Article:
more » « less
  2. We explore the rheology during a startup flow of well-characterized polyelectrolyte microgel suspensions, which form soft glasses above the jamming concentration. We present and discuss results measured using different mechanical histories focusing on the variations of the static yield stress and yield strain. The behavior of the shear stress growth function is affected by long-lived residual stresses and strains that imprint a slowly decaying mechanical memory inside the materials. The startup flow response is not reversible upon flow reversal and the amplitude of the static yield stress increases with the time elapsed after rejuvenation. We propose an experimental protocol that minimizes the directional memory and we analyze the effect of aging. The static yield strain γ p and the reduced static yield stress σ p / σ y , where σ y is the dynamic yield stress measured from steady flow measurements, are in good agreement with our previous simulations [Khabaz et al., “Transient dynamics of soft particle glasses in startup shear flow. Part I: Microstructure and time scales,” J. Rheol. 65, 241 (2021)]. Our results demonstrate the need to consider memory and aging effects in transient measurements on soft particle glasses. 
    more » « less
  3. Weitz, David (Ed.)

    A hallmark of concentrated suspensions is non-Newtonian behavior, whereby the viscosity increases dramatically once a characteristic shear rate or stress is exceeded. Such strong shear thickening is thought to originate from a network of frictional particle–particle contact forces, which forms under sufficiently large stress, evolves dynamically, and adapts to changing loads. While there is much evidence from simulations for the emergence of this network during shear thickening, experimental confirmation has been difficult. Here, we use suspensions of piezoelectric nanoparticles and exploit the strong local stress focusing within the network to activate charge generation. This charging can then be detected in the measured ac conductance and serve as a signature of frictional contact formation. The direct link between stress-activated frictional particle interactions and piezoelectric suspension response is further demonstrated by tracking the emergence of structural memory in the contact network under oscillatory shear and by showing how stress-activated friction can drive mechano-transduction of chemical reactions with nonlinear reaction kinetics. Taken together, this makes the ac conductance of piezoelectric suspensions a sensitive in-situ reporter of the micromechanics associated with frictional interactions.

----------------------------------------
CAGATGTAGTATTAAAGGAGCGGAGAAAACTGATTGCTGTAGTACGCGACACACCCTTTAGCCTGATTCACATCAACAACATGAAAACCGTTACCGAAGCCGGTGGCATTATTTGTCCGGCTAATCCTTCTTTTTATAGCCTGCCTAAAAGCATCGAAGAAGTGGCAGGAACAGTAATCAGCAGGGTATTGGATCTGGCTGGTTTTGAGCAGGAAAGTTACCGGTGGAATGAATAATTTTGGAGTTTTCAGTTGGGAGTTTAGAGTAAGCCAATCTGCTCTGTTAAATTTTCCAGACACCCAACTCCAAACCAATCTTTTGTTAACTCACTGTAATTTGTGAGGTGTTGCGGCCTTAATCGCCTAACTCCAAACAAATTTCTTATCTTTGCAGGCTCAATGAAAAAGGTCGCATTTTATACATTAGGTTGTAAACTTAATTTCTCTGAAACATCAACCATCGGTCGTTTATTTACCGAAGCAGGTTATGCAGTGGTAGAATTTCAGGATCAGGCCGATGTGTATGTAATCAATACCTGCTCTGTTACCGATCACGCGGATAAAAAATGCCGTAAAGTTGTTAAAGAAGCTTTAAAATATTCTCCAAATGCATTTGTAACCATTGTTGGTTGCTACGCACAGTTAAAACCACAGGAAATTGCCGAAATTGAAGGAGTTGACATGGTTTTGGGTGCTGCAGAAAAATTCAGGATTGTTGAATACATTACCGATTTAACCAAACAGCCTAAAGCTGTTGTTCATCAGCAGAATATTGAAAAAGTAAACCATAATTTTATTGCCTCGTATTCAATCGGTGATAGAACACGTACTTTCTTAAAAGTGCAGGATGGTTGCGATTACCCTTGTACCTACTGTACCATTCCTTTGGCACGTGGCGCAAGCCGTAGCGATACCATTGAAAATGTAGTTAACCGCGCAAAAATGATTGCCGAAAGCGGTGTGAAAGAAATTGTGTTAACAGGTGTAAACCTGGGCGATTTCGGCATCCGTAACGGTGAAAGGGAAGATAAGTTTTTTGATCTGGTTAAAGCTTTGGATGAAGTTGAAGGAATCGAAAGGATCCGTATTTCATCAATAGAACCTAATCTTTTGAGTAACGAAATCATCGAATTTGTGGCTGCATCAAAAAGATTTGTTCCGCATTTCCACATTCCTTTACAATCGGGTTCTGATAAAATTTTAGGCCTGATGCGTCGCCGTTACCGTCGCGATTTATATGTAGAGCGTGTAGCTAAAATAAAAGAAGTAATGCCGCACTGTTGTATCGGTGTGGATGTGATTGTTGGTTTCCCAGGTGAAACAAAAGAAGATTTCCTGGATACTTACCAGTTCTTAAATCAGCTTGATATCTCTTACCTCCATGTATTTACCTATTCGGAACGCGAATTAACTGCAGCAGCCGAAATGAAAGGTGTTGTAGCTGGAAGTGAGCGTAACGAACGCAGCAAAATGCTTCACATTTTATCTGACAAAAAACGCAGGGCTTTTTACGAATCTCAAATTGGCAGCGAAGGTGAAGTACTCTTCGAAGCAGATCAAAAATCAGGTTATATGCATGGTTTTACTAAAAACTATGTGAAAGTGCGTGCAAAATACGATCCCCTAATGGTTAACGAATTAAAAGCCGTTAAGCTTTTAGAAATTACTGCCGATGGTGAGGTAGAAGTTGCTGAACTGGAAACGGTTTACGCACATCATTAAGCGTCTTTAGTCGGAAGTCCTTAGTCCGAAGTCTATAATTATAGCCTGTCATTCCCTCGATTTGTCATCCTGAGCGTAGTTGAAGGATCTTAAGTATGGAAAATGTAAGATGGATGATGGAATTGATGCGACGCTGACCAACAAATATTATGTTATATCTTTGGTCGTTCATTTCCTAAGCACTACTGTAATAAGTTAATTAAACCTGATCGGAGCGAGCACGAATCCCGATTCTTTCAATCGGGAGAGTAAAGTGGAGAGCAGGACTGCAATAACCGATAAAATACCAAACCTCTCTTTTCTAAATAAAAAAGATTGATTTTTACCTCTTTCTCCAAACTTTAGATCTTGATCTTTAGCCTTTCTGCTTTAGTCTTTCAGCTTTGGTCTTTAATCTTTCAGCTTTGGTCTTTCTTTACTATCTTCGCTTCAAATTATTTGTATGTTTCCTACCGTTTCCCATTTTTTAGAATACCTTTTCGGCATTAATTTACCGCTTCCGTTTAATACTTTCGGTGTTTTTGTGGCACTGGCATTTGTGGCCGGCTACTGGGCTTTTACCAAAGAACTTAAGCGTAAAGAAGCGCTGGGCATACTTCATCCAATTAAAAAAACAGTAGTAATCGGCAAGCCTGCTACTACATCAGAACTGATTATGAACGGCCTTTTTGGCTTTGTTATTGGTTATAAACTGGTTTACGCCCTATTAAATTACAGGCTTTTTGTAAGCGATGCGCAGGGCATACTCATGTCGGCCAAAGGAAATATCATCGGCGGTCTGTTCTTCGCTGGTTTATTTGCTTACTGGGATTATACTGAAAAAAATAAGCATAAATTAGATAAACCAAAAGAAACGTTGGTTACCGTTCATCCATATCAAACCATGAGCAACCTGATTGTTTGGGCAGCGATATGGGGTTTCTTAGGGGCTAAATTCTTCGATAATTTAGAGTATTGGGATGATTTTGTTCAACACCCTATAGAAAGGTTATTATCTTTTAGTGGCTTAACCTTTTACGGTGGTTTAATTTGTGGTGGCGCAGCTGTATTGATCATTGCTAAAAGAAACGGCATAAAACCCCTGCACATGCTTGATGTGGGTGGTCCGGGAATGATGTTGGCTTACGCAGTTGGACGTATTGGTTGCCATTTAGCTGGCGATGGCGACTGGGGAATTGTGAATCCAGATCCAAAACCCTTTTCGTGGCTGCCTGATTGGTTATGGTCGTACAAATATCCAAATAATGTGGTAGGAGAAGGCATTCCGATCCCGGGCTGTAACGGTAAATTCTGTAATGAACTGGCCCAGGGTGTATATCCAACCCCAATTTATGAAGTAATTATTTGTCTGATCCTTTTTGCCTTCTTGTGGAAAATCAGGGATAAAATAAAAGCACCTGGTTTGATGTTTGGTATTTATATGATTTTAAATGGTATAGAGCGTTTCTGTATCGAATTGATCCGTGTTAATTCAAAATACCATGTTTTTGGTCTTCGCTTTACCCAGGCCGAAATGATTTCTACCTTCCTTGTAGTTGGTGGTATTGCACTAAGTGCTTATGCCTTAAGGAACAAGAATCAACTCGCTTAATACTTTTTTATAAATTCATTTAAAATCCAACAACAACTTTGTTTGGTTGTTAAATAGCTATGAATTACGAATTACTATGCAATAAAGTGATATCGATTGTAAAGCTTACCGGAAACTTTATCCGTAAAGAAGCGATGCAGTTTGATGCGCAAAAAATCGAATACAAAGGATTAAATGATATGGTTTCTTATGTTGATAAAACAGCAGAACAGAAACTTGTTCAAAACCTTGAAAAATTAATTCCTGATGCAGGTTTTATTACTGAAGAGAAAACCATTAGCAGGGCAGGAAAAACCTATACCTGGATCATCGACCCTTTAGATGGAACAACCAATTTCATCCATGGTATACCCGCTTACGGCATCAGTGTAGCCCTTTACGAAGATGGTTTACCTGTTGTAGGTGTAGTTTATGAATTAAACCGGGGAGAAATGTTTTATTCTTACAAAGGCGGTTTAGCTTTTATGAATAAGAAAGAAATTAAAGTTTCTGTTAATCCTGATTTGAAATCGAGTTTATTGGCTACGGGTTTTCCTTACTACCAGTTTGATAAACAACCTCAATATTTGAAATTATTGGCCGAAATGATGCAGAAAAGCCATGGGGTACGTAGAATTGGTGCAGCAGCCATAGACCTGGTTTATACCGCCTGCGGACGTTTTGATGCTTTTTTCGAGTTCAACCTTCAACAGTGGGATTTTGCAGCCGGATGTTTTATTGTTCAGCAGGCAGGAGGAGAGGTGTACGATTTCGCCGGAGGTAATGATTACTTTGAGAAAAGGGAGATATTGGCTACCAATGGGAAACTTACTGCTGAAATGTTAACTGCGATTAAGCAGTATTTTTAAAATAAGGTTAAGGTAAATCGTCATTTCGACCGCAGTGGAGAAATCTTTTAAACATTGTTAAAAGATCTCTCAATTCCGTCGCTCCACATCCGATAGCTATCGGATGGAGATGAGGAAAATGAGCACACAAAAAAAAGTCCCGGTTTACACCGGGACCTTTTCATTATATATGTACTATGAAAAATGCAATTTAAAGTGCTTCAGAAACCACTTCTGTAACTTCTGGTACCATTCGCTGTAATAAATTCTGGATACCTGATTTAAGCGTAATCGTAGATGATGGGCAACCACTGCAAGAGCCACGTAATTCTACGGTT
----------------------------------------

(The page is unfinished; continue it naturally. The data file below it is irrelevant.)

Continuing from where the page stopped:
more » « less